May 30, 2014

El Niño typically favors stronger hurricane activity in the central and eastern Pacific basins, and suppresses it in the Atlantic basin. Where does that leave the 2014 hurricane outlook?

May 27, 2014

If the climate conditions that indicate ENSO are best measured as seasonal averages, will scientists wait for conditions to persist three months before declaring El Niño underway?

May 19, 2014

ENSO arises from changes across the tropical Pacific Ocean. So why does ENSO affect the climate over sizable portions of the globe, including some regions far removed from the tropical Pacific Ocean?

May 5, 2014

Though ENSO is a single climate phenomenon, it has three states, or phases, it can be in. The two opposite phases, “El Niño” and “La Niña,” require certain changes in both the ocean and the atmosphere because ENSO is a coupled climate phenomenon. “Neutral” is in the middle of the continuum.

May 5, 2014

A team of climate scientists—actual nerds!—discuss the current El Niño Watch and offer perspectives and analysis on the progression of El Niño.

This National Geographic video explains the origins of the El NiÃo Southern Oscillation using animations and shows the impacts on humans, wildlife and habitat, particularly in the United States.

This is a sequence of 5 classroom activities focusing on the El NiÃo climate variability. The activities increase in complexity and student-directedness. The focus of the activities is on accessing and manipulating real data to help students understand El NiÃo as an interaction of Earth systems.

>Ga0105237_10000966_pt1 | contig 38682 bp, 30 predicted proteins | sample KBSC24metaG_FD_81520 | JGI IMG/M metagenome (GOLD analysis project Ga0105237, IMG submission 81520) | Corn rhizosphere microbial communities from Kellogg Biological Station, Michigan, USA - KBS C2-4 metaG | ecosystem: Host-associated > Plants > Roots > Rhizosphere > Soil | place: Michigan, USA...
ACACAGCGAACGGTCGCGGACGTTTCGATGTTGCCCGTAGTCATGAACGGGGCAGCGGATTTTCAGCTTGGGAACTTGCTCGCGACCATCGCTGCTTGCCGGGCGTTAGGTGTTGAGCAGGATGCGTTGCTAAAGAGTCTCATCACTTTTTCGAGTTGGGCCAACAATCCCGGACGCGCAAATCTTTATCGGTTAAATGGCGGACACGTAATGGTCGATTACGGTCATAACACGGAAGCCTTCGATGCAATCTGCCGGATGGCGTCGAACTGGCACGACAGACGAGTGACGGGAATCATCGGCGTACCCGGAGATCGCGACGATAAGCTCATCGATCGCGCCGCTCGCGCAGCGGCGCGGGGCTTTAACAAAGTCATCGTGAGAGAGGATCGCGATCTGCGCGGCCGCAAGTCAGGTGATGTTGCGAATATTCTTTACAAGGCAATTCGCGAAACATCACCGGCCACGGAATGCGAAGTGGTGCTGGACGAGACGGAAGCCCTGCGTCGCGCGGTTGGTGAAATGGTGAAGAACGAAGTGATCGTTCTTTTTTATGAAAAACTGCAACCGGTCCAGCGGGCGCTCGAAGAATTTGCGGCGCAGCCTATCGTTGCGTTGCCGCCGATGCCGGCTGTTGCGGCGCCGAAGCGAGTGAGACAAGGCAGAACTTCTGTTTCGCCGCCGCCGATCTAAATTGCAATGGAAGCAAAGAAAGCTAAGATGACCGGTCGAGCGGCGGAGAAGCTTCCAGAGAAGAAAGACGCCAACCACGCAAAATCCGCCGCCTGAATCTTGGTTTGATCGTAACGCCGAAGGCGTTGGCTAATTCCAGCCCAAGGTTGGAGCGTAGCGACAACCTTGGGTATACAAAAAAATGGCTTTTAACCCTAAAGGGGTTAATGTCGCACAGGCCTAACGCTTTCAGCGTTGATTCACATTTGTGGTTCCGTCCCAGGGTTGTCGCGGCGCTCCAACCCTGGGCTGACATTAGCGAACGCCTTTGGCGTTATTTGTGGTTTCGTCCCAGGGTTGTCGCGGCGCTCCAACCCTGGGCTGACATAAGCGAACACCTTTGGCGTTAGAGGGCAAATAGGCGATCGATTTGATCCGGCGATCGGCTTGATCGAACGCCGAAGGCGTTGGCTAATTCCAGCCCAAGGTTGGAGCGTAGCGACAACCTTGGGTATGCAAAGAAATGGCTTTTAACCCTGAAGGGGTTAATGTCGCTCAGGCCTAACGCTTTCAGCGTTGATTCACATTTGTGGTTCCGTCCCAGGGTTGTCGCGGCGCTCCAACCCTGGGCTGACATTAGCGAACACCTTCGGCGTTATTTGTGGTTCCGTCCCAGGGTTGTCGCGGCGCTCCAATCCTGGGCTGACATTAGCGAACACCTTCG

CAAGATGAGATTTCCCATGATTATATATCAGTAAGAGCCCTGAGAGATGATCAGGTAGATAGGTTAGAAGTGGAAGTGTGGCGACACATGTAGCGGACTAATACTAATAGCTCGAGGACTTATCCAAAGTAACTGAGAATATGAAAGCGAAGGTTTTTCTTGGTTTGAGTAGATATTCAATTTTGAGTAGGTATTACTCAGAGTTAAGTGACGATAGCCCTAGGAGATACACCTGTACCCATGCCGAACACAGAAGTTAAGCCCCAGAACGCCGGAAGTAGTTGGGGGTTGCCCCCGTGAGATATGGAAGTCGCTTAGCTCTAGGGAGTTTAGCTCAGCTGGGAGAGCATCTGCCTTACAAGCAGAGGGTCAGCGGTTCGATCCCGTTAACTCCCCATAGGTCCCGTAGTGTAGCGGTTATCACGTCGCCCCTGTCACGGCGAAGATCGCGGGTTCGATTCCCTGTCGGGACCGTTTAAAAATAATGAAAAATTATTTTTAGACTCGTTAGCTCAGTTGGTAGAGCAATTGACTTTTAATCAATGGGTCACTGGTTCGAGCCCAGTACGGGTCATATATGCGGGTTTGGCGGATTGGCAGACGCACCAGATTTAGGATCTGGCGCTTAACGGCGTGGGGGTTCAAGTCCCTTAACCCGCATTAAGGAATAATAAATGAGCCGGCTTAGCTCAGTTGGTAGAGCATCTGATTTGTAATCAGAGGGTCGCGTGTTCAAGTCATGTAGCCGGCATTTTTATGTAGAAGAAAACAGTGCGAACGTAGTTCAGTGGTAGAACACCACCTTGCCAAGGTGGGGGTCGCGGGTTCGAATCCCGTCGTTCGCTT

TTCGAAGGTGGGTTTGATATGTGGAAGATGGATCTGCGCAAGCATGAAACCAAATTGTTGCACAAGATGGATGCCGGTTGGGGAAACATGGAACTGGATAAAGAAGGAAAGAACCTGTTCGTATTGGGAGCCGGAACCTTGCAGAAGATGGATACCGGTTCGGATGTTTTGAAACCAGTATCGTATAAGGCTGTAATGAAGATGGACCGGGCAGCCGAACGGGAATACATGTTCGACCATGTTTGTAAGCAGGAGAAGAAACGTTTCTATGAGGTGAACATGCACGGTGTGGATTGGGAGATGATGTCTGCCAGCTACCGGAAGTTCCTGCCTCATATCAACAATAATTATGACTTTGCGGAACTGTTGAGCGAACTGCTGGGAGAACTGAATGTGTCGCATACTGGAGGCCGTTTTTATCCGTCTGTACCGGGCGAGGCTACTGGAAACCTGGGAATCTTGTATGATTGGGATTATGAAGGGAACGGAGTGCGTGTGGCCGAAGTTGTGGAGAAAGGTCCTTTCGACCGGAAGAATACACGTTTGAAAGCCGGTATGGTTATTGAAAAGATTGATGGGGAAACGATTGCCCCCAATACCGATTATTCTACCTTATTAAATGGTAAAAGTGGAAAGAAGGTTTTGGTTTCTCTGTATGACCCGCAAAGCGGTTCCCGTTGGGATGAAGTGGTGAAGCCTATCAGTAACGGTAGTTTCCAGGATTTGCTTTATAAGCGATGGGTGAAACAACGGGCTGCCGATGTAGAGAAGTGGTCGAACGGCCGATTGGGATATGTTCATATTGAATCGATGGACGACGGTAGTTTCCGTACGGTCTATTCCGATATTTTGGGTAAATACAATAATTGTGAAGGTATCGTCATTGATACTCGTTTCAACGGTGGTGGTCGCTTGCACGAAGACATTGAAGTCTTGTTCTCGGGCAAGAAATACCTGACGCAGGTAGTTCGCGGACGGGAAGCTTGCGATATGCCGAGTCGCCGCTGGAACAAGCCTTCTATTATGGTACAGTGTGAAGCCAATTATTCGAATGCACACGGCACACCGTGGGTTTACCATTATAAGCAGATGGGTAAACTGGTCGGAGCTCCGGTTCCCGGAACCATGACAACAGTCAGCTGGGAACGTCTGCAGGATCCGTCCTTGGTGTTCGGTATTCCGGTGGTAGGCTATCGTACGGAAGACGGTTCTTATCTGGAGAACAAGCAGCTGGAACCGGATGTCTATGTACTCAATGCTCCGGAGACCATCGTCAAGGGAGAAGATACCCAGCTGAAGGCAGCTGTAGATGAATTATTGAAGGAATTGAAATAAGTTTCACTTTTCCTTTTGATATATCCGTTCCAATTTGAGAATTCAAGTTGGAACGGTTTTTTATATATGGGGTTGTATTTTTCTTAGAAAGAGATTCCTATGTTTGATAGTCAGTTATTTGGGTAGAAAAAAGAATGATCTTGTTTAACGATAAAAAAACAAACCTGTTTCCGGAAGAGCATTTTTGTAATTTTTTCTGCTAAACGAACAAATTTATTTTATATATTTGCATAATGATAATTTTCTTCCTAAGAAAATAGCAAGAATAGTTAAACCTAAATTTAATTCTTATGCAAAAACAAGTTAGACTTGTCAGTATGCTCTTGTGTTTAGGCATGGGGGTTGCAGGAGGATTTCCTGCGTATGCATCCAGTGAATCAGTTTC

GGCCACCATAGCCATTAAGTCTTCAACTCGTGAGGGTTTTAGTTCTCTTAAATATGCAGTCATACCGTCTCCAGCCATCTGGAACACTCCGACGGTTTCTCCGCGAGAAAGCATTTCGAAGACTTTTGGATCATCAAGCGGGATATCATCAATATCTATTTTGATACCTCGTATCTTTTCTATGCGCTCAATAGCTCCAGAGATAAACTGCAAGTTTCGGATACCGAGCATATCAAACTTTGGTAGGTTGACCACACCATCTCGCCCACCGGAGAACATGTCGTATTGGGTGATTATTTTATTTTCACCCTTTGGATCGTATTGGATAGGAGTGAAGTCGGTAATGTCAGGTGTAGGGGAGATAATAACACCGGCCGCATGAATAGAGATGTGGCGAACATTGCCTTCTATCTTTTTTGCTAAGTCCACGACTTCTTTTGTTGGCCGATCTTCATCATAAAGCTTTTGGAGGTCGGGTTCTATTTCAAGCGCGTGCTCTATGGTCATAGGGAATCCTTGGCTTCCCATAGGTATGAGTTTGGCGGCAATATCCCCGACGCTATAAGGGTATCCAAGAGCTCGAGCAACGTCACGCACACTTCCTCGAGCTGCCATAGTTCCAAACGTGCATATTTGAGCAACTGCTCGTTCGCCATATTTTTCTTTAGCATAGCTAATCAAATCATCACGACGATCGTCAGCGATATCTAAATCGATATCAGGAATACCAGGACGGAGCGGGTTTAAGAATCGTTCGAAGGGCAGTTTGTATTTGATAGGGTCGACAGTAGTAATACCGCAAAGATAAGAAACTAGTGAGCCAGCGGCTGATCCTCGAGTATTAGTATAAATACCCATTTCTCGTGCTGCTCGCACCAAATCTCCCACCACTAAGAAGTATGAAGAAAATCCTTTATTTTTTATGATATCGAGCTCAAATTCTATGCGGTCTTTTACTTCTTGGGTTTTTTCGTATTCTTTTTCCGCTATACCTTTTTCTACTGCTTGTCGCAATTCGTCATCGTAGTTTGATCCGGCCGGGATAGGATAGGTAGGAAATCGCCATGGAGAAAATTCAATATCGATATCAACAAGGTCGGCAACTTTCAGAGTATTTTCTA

This NOAA visualization on YouTube shows the seasonal variations in sea surface temperatures and ice cover from 1985 to 2007. The visualization is based on data collected by NOAA polar-orbiting satellites. El NiÃo and La NiÃa are easily identified, as are the trends in decreasing polar sea ice.

This activity addresses naturally occurring climate change involving ENSO (El-NiÃo Southern Oscillation). In this activity, students play the role of a policy maker in Peru. First, they determine what sort of ENSO variation is occurring. Then, they must decide how to allocate Peru's resources to manage for possible weather-related problems.

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